By default some applications install into /usr/local/bin, but if I change users will that user be able to access this application? I read somewhere here (another question) that I should use /opt? But binaries that by default goes into /usr/local/bin? theres no /opt/bin?


Usually you should not have to try to install anything by hand. In almost all cases you will find a .deb package. If there isn't one google for suggestions (like how to install Oracle JDK in Ubuntu). If this is your own software, check out the Ubuntu Packaging Guide for help on how to properly put stuff into Ubuntu.

If you must do it anyway, put the binary in /opt/myapp and link the executable with ln -s /opt/myapp/myappbinary /usr/local/bin/myappbinary. If you want to know more on the topic type man hier in a terminal. The difference between /usr/bin and /usr/local/bin is explained there. In any case both paths are in the $PATH environment variable. That means any binary you put there will be executable by anyone just giving the name of the binary (and not the full path). So using the above example you can run your program with myappbinary instead of having to give the full path /opt/myapp/myappbinary.

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    What is the purpose of putting it in /opt, especially if you are just going to symlink it into /usr/local anyhow? – psusi Oct 13 '11 at 17:13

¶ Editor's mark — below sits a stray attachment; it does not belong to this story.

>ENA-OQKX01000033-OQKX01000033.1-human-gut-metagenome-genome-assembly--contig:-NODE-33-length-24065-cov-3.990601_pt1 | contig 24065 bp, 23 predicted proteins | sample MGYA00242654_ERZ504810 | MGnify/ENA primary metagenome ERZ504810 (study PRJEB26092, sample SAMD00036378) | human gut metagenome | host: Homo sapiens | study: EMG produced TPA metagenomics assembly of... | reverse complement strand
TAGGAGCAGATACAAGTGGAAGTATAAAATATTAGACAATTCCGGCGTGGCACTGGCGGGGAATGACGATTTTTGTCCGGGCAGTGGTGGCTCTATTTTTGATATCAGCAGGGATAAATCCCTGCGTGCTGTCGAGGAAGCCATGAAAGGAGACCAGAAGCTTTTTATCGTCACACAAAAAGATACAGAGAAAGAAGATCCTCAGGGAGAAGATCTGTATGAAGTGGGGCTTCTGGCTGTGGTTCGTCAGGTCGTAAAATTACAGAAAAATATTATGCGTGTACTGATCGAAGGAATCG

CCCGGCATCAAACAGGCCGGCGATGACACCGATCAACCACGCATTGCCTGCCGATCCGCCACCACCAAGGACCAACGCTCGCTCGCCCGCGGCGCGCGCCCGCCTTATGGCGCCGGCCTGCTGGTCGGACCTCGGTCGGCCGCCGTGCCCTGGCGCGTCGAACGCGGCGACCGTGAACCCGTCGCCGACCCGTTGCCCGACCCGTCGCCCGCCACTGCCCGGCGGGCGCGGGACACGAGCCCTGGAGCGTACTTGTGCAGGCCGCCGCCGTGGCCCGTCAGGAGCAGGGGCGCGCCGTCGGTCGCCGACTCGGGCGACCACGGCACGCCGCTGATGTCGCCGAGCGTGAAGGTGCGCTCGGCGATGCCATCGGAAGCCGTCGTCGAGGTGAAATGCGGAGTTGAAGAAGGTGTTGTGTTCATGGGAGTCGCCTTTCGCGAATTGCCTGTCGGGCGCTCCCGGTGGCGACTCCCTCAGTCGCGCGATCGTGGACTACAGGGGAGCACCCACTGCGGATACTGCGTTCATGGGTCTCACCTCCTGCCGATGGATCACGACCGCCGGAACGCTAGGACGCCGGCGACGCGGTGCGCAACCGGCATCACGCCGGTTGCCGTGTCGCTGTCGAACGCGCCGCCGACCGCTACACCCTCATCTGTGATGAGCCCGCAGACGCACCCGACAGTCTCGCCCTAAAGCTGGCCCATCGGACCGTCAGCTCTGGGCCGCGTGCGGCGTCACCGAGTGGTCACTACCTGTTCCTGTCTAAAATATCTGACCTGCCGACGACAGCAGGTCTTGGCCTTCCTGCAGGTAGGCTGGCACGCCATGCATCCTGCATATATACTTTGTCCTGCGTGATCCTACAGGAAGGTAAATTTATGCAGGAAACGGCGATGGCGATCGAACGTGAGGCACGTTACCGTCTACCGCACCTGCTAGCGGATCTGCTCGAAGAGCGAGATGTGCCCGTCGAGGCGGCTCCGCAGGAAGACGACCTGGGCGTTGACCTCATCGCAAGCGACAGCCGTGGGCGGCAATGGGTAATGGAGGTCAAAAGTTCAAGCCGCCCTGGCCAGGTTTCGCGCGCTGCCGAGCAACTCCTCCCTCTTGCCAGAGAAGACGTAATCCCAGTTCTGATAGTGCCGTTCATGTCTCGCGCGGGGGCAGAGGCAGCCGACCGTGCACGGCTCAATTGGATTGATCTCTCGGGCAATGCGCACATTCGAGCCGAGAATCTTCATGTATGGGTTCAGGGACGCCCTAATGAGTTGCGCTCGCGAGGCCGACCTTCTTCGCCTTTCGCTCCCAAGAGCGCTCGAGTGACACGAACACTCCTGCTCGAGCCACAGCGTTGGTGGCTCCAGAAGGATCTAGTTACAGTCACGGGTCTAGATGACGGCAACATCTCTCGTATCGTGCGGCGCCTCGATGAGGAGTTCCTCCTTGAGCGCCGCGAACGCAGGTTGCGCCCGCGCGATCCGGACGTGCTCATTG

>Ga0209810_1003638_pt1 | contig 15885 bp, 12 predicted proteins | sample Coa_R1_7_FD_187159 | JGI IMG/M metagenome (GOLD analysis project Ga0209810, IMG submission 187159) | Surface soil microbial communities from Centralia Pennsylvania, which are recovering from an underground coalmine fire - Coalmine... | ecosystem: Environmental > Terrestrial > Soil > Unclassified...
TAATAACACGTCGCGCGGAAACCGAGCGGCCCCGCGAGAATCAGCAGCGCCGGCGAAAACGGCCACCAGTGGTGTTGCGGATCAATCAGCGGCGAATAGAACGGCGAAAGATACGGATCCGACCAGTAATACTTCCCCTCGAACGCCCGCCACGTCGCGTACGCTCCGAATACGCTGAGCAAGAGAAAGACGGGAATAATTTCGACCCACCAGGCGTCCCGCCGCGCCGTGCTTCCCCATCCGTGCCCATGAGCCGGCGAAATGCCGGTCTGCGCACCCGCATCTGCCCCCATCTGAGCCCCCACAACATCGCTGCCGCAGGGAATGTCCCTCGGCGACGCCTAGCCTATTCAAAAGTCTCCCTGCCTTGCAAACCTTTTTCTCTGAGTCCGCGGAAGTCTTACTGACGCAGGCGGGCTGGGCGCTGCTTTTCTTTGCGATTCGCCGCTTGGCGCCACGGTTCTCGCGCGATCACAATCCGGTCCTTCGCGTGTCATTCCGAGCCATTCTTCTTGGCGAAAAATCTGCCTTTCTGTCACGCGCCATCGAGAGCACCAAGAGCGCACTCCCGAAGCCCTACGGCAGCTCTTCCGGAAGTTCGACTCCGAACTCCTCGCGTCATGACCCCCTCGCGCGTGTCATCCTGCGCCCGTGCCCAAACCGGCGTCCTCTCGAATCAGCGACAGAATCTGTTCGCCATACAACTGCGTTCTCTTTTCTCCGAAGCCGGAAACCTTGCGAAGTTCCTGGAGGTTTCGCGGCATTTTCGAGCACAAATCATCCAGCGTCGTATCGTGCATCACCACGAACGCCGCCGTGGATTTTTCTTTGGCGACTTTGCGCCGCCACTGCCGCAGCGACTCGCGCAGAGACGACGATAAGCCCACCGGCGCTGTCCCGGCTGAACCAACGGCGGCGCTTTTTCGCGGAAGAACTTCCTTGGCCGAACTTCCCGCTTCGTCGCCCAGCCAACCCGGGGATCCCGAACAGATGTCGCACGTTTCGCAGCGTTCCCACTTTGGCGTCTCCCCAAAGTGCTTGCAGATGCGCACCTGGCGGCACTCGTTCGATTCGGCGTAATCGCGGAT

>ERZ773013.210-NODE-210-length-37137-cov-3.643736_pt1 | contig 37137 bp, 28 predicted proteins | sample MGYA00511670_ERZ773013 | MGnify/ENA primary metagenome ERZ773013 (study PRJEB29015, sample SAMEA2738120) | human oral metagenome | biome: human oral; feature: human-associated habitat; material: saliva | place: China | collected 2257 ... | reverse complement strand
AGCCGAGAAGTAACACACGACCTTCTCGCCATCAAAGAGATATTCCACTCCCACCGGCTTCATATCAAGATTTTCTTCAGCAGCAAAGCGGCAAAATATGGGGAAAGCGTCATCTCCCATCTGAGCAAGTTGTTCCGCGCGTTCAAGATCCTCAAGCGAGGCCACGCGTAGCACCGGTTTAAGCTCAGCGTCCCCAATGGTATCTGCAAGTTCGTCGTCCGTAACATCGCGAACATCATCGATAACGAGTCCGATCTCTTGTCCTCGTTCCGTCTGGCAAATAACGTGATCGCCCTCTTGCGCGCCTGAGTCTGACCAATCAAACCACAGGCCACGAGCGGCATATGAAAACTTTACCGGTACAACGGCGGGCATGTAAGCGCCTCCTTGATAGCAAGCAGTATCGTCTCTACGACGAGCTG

• If I want all users of the system to be able to use the app, I should symlink into /usr/bin instead of /usr/local/bin? – Jiew Meng Oct 14 '11 at 5:44
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    @jiewmeng If you look at man hier you will see everything explained there. Including the difference between /usr/bin and /usr/local/bin. In short: Don't symlink anything to /usr/bin/. @psusi The reason is to keep your filesystem clean. if you ever reinstall your computer (or move to a different machine/harddrive) the only directories you need to look at should be /home, /etc and /opt. And let me repeat once more: Usually you never want to do anything outside your $HOME except for maybe editing config-files in /etc. – mniess Nov 3 '11 at 22:19

/usr is world readable, so no, there will be no problem with other users being able to run the program. /usr/local is where applications go that you compile from source code yourself. Programs installed through the package manager go elsewhere. I have never seen any purpose to /opt, and believe it is just a carry over from the old AT&T Sys V days back in the '80s.

  • whats the diff between /usr/local/bin and /usr/bin? If I want all users to be able to access the app, do I put it in /usr/bin? – Jiew Meng Oct 14 '11 at 5:45
  • @jiewmeng, once again, the local version is for programs that you compile from source yourself, instead of installing through the package manager. It has nothing to do with users and access. – psusi Oct 14 '11 at 13:43

Depending on the linux-flavour, the preferred place to install something by hand might vary. If you do it by hand, do what the README suggests.

If you create a new user, and your old users hadn't to do anything to access the new program, the new users will not, too.

However, you're free to create /opt/bin and include it into the path, but why should you? Or even /flip/flop/funky/bin. Or link from somewhere to a directory, which is already included in the PATH.

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